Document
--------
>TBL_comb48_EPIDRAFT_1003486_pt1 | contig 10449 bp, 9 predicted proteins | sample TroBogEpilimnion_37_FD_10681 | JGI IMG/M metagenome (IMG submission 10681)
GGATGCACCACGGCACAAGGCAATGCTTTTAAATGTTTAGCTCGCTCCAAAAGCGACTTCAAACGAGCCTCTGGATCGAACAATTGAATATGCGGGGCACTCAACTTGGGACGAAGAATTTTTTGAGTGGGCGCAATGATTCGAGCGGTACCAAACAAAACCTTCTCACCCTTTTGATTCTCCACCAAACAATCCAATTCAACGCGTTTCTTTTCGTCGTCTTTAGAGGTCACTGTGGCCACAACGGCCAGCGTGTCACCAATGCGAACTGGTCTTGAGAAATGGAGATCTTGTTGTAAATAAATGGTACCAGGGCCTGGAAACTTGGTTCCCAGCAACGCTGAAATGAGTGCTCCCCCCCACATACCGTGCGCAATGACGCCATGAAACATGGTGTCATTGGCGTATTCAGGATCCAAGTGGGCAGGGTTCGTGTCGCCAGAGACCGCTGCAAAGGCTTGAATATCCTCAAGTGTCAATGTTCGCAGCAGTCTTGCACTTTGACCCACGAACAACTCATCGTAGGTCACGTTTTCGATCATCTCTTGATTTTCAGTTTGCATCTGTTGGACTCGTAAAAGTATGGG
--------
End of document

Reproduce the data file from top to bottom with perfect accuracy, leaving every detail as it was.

>TBL_comb48_EPIDRAFT_1003486_pt1 | contig 10449 bp, 9 predicted proteins | sample TroBogEpilimnion_37_FD_10681 | JGI IMG/M metagenome (IMG submission 10681)
GGATGCACCACGGCACAAGGCAATGCTTTTAAATGTTTAGCTCGCTCCAAAAGCGACTTCAAACGAGCCTCTGGATCGAACAATTGAATATGCGGGGCACTCAACTTGGGACGAAGAATTTTTTGAGTGGGCGCAATGATTCGAGCGGTACCAAACAAAACCTTCTCACCCTTTTGATTCTCCACCAAACAATCCAATTCAACGCGTTTCTTTTCGTCGTCTTTAGAGGTCACTGTGGCCACAACGGCCAGCGTGTCACCAATGCGAACTGGTCTTGAGAAATGGAGATCTTGTTGTAAATAAATGGTACCAGGGCCTGGAAACTTGGTTCCCAGCAACGCTGAAATGAGTGCTCCCCCCCACATACCGTGCGCAATGACGCCATGAAACATGGTGTCATTGGCGTATTCAGGATCCAAGTGGGCAGGGTTCGTGTCGCCAGAGACCGCTGCAAAGGCTTGAATATCCTCAAGTGTCAATGTTCGCAGCAGTCTTGCACTTTGACCCACGAACAACTCATCGTAGGTCACGTTTTCGATCATCTCTTGATTTTCAGTTTGCATCTGTTGGACTCGTAAAAGTATGGG